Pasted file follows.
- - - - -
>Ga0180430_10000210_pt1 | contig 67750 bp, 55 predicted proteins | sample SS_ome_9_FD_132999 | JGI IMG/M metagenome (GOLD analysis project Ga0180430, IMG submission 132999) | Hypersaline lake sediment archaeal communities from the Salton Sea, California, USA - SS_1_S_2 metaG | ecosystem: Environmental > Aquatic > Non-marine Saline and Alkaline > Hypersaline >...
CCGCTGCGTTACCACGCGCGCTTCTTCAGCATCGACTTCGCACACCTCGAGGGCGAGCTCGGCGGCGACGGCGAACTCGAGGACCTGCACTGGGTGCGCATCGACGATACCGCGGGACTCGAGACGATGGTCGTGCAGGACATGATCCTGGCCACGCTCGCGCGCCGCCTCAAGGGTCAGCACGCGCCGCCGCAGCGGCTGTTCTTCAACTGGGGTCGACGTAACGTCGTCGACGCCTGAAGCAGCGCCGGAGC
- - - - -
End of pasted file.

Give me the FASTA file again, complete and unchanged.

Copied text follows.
>Ga0180430_10000210_pt1 | contig 67750 bp, 55 predicted proteins | sample SS_ome_9_FD_132999 | JGI IMG/M metagenome (GOLD analysis project Ga0180430, IMG submission 132999) | Hypersaline lake sediment archaeal communities from the Salton Sea, California, USA - SS_1_S_2 metaG | ecosystem: Environmental > Aquatic > Non-marine Saline and Alkaline > Hypersaline >...
CCGCTGCGTTACCACGCGCGCTTCTTCAGCATCGACTTCGCACACCTCGAGGGCGAGCTCGGCGGCGACGGCGAACTCGAGGACCTGCACTGGGTGCGCATCGACGATACCGCGGGACTCGAGACGATGGTCGTGCAGGACATGATCCTGGCCACGCTCGCGCGCCGCCTCAAGGGTCAGCACGCGCCGCCGCAGCGGCTGTTCTTCAACTGGGGTCGACGTAACGTCGTCGACGCCTGAAGCAGCGCCGGAGC